Post Publish Analysis
As I predicted, this story has generated a lot of discussion. Perfect. I wanted all of us (as fishermen) to think about this topic and have an intelligent conversation about it. It is important and very topical. There are several states intending to ban the practice very soon. The argument has gone on here in blog form as well as Facebook, and in the fly shop and at home... I have spoken to many hard-core bead peggers, as well as some of the more respected fly designers in the world...and some of the Old Guard fly fishermen. The conversations seemed to gravitate to three different topics, the first two being: What constitutes a fly? And, what constitutes a fly rod? It became apparent early that most fishermen considered fly fishing something that must be done with a fly rod at one end and a fly at the other—but then, semantics entered the ring! The argument about what a fly rod is, well, that one was fairly easy. Most fishermen are willing to agree on a fairly broad description of what a fly rod is. The difference between a fly and a lure? Now that generated some debate. The general consensus was that if it is tied, it is a fly…molded or formed (i.e. glue gun egg) then it was considered a lure. Half of each? Generally accepted as a fly—benefit of the doubt, I guess? But, the O
NLY fishermen who thought a plastic bead was a fly was…well, no one. The retort I got from the Bead Fishermen was sort of defensive. Some attempted to put a plastic bead into the same category as a fly that incorporates a touch of foam or synthetic flash—a logic I have a hard time following, even in my open-minded state. This logic kind of insinuates that an eight-inch jointed Rapala could be called a fly—WTF? So, the conclusion (for now) is that bead pegging is not fly fishing! OK. Not that big of deal. Most of us have spent a portion of our fishing life as a “conventional gear” fisherman already anyway. Most state fishing regulations are exactly the same for both styles. No Bait—Flies & Artificial Lures Only. Artificial lures…I guess that’s you guys, Beaders. Again, no big deal!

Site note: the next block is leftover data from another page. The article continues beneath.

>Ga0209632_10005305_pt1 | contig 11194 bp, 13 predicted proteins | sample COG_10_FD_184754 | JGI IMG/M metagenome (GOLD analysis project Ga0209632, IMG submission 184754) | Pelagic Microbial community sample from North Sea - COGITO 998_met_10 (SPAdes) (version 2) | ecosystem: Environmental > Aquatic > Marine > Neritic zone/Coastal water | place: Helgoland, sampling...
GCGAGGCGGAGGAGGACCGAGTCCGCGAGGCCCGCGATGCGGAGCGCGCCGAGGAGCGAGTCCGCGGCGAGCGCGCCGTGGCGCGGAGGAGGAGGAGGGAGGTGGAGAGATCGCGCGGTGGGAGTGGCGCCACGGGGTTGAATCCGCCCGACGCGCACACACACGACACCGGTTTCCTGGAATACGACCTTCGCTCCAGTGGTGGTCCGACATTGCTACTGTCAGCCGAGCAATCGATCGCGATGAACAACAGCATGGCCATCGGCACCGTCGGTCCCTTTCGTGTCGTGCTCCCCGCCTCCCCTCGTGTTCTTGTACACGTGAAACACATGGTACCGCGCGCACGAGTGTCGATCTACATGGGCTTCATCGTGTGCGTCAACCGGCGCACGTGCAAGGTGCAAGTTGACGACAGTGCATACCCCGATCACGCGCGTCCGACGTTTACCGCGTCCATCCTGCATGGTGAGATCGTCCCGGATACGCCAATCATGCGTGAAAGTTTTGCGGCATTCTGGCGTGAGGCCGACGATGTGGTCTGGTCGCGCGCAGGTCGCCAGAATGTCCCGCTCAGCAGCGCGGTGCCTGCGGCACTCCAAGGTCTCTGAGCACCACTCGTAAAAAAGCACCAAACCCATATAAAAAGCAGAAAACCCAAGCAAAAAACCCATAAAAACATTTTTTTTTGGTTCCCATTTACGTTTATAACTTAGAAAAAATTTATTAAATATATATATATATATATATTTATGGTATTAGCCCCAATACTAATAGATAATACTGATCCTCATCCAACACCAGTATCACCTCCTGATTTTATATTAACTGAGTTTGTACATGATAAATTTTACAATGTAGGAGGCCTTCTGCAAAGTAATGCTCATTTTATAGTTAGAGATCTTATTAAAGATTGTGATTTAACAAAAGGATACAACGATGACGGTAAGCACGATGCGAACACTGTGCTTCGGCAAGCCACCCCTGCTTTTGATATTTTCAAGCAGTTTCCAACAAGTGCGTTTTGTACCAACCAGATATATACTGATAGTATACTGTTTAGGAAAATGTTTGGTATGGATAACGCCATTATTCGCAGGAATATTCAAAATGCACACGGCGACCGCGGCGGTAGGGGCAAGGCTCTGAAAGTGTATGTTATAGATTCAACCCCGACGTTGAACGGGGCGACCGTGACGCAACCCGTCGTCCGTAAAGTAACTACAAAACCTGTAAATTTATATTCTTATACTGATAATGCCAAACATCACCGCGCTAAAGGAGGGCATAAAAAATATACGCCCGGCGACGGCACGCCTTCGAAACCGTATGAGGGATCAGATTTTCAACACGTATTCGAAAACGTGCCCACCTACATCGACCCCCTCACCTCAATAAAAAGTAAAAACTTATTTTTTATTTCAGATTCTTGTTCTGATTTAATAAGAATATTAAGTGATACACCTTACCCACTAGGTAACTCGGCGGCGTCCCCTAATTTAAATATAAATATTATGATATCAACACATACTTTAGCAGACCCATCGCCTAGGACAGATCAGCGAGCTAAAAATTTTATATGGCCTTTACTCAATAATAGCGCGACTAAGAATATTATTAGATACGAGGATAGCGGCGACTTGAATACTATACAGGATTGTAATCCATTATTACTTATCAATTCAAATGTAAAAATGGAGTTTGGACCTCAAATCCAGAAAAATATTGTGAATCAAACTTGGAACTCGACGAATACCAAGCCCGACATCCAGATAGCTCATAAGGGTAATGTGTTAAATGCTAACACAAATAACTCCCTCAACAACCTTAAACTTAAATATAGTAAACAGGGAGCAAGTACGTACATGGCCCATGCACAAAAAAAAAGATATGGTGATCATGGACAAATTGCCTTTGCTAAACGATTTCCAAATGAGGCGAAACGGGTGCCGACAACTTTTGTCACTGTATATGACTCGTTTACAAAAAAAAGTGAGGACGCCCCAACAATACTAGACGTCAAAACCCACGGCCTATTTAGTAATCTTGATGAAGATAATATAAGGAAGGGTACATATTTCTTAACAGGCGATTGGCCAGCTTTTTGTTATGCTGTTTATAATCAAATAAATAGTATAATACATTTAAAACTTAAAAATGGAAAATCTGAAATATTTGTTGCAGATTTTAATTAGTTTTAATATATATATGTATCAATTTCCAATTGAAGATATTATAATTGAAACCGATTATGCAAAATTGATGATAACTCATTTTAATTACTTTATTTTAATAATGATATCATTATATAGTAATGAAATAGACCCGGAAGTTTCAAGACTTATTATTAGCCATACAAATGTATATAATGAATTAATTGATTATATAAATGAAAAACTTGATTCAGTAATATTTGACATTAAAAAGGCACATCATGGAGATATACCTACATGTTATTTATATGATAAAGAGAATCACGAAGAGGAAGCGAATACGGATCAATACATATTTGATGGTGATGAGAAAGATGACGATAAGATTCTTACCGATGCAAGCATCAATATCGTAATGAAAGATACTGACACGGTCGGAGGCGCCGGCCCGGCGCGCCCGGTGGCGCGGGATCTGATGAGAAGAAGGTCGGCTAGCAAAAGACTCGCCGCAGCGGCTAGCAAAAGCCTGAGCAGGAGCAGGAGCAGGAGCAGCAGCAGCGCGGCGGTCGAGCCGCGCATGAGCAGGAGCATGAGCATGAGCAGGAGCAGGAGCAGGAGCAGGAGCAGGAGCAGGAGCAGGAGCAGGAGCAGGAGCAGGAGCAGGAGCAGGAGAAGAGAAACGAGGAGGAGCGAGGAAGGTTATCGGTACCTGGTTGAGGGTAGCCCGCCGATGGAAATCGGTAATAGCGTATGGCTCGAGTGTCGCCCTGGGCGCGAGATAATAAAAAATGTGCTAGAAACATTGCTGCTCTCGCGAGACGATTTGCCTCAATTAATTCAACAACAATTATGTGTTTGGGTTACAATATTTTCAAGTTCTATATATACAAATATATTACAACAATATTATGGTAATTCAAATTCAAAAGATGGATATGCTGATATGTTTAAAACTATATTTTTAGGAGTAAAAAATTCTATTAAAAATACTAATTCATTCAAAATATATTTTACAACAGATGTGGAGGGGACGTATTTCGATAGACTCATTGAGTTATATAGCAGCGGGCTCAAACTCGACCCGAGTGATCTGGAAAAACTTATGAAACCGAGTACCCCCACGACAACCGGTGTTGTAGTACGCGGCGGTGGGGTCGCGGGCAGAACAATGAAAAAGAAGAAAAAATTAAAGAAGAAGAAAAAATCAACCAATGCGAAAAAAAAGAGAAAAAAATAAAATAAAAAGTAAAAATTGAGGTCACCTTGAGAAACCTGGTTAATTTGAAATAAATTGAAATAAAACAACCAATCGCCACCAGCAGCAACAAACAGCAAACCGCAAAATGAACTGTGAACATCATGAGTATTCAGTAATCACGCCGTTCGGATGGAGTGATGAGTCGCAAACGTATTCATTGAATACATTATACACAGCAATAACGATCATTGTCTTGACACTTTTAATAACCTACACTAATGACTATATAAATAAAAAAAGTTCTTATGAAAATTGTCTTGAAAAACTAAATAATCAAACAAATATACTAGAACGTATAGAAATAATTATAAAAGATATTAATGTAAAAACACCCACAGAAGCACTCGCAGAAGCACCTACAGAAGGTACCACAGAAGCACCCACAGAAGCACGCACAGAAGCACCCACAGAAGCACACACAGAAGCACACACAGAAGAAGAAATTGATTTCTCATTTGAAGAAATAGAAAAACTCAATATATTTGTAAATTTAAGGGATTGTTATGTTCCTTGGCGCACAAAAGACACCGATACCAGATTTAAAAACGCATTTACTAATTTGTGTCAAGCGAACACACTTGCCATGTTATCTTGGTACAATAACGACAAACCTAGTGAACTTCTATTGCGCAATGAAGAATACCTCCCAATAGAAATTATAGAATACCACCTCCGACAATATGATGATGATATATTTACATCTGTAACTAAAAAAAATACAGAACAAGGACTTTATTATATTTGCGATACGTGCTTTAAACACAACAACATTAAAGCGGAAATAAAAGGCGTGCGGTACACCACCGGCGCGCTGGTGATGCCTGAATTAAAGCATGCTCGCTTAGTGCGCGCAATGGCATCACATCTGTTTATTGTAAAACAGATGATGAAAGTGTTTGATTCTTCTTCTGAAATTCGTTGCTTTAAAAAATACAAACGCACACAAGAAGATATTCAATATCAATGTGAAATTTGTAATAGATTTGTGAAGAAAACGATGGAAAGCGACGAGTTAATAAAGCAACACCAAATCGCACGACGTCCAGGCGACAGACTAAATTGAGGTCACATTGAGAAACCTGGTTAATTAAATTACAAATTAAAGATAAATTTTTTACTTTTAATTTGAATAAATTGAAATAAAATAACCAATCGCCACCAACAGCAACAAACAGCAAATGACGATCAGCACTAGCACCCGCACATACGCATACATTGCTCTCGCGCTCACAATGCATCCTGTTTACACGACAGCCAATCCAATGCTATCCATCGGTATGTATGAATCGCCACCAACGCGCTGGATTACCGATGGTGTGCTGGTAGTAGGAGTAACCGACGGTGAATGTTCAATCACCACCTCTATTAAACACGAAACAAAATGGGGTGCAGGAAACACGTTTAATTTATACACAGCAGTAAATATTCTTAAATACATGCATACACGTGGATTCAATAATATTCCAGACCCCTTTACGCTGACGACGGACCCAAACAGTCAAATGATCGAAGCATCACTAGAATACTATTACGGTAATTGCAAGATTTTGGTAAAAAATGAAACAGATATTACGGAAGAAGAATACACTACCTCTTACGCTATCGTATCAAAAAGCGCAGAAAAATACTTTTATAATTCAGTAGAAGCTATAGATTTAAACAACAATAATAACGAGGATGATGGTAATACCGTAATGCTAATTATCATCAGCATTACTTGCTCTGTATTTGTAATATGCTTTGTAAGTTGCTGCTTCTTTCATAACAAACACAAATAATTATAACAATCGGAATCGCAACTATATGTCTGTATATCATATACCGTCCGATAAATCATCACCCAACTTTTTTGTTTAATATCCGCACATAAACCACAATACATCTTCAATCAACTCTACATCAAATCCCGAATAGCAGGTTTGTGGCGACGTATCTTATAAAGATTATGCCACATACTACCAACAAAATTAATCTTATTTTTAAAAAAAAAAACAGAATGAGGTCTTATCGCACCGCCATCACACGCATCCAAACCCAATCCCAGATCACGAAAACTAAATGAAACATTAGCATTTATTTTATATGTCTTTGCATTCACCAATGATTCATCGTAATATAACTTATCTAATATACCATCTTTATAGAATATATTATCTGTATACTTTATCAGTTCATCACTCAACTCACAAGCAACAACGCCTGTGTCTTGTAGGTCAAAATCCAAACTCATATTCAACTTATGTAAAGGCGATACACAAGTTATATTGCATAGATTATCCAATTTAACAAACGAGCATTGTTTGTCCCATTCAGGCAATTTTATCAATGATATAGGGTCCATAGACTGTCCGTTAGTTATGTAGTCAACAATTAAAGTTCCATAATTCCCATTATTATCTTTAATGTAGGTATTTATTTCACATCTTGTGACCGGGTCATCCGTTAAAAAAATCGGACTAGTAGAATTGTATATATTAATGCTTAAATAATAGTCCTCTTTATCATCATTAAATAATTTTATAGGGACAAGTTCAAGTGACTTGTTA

Then the conversation got heated. The third question everyone migrated to was: Is it snagging? This one sort of makes the fist two questions a bit moot, don’t ya think? The self-proclaimed Beaders in the room did some very odd, but creative mental gymnastics to separate what they were doing from the illegal act of “snagging”—frantic semantic scrambling is a better way to put it. The argument degenerated/evolved into one party offering up hypothetical scenarios and the other party attempting to categorize it as Snagging, Foul Hooking (apparently the accidental form of the deliberate act of Snagging) and Fair Practice. If you are fishing a two-fly dry/dropper rig and a trout rises to the dry, but misses it…and you hook the trout in the belly with the dropper nymph? Unanimously…Foul Hooked. Now, let us say you are fishing
during the big stonefly hatch. Your rig is a big #6 Soffa Pillow dry…with the hook clipped off! Presumably to make it look more natural on the surface of the water. And you have somehow rigged a bare treble hook a foot or so behind it. When a 20 inch brown trout takes the dry fly the fisherman yanks back…. OK, ya getting the point? Gunnison Canyon
My own conclusion is logical and unarguably simple. If you fool a fish into willingly taking your disguised hook into its mouth…you are “angling”. If you force a hook into a fish…you are “snagging”. If you purposely distance the hook away from the “lure” object in which you are fishing (be it two feet or two inches)…and then pull the hook into the fish once it has taken the “lure’…then you are still snagging fish. I guess most laws have just not caught up with our conniving technology…